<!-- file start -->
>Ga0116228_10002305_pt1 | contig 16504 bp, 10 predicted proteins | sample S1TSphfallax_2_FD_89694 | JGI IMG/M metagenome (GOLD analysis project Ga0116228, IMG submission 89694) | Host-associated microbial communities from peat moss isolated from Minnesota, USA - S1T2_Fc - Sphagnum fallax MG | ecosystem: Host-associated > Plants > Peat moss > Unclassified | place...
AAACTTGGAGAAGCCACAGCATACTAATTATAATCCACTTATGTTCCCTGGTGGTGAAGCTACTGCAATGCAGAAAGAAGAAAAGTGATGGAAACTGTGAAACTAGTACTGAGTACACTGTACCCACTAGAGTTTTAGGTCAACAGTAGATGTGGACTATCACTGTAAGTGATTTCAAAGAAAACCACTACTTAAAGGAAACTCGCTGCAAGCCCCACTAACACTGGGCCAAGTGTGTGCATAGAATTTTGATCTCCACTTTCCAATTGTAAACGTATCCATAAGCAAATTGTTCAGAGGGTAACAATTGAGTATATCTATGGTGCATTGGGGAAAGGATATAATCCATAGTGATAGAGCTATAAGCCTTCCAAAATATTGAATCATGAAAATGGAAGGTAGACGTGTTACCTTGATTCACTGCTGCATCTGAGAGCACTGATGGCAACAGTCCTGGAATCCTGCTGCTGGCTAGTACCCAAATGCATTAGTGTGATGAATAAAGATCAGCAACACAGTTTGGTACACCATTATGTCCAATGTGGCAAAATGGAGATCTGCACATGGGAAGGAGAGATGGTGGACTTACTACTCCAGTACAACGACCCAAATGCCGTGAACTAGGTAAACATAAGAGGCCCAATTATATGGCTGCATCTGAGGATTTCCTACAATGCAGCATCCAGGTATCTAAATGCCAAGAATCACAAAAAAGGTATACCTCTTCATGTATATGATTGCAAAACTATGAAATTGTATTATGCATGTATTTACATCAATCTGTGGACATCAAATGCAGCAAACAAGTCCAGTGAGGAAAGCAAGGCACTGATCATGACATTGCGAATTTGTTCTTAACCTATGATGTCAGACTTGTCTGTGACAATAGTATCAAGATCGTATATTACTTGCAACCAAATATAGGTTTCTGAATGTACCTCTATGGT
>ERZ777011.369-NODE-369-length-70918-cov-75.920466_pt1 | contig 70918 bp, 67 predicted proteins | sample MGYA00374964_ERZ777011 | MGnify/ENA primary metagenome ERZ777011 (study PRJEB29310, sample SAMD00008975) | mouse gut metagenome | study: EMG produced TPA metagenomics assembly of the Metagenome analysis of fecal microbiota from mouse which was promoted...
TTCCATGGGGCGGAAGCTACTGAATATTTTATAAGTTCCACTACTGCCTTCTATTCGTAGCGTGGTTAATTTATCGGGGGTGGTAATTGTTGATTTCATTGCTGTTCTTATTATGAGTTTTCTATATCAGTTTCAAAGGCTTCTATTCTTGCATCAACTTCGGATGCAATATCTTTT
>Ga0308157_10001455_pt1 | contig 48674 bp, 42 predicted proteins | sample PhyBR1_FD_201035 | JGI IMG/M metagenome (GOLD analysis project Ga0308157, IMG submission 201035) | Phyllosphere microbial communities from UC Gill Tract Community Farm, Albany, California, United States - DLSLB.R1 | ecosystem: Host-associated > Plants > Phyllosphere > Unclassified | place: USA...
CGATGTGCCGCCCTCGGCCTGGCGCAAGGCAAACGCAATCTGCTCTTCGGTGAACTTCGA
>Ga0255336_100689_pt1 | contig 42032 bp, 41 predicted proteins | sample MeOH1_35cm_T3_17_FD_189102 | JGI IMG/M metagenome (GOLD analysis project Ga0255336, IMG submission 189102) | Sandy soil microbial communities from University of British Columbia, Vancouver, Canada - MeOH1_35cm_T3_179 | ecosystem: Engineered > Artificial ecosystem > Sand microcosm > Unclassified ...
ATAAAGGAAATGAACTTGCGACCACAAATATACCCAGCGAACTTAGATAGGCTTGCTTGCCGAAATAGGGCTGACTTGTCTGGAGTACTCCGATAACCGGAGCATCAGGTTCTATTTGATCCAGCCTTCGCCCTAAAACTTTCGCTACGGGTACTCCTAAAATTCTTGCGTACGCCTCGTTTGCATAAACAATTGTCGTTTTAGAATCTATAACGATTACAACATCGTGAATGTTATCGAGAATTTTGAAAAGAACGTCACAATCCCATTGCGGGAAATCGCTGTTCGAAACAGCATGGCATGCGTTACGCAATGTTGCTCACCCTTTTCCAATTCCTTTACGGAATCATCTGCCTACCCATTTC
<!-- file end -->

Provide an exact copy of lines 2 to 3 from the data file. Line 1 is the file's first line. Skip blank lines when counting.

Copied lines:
AAACTTGGAGAAGCCACAGCATACTAATTATAATCCACTTATGTTCCCTGGTGGTGAAGCTACTGCAATGCAGAAAGAAGAAAAGTGATGGAAACTGTGAAACTAGTACTGAGTACACTGTACCCACTAGAGTTTTAGGTCAACAGTAGATGTGGACTATCACTGTAAGTGATTTCAAAGAAAACCACTACTTAAAGGAAACTCGCTGCAAGCCCCACTAACACTGGGCCAAGTGTGTGCATAGAATTTTGATCTCCACTTTCCAATTGTAAACGTATCCATAAGCAAATTGTTCAGAGGGTAACAATTGAGTATATCTATGGTGCATTGGGGAAAGGATATAATCCATAGTGATAGAGCTATAAGCCTTCCAAAATATTGAATCATGAAAATGGAAGGTAGACGTGTTACCTTGATTCACTGCTGCATCTGAGAGCACTGATGGCAACAGTCCTGGAATCCTGCTGCTGGCTAGTACCCAAATGCATTAGTGTGATGAATAAAGATCAGCAACACAGTTTGGTACACCATTATGTCCAATGTGGCAAAATGGAGATCTGCACATGGGAAGGAGAGATGGTGGACTTACTACTCCAGTACAACGACCCAAATGCCGTGAACTAGGTAAACATAAGAGGCCCAATTATATGGCTGCATCTGAGGATTTCCTACAATGCAGCATCCAGGTATCTAAATGCCAAGAATCACAAAAAAGGTATACCTCTTCATGTATATGATTGCAAAACTATGAAATTGTATTATGCATGTATTTACATCAATCTGTGGACATCAAATGCAGCAAACAAGTCCAGTGAGGAAAGCAAGGCACTGATCATGACATTGCGAATTTGTTCTTAACCTATGATGTCAGACTTGTCTGTGACAATAGTATCAAGATCGTATATTACTTGCAACCAAATATAGGTTTCTGAATGTACCTCTATGGT
>ERZ777011.369-NODE-369-length-70918-cov-75.920466_pt1 | contig 70918 bp, 67 predicted proteins | sample MGYA00374964_ERZ777011 | MGnify/ENA primary metagenome ERZ777011 (study PRJEB29310, sample SAMD00008975) | mouse gut metagenome | study: EMG produced TPA metagenomics assembly of the Metagenome analysis of fecal microbiota from mouse which was promoted...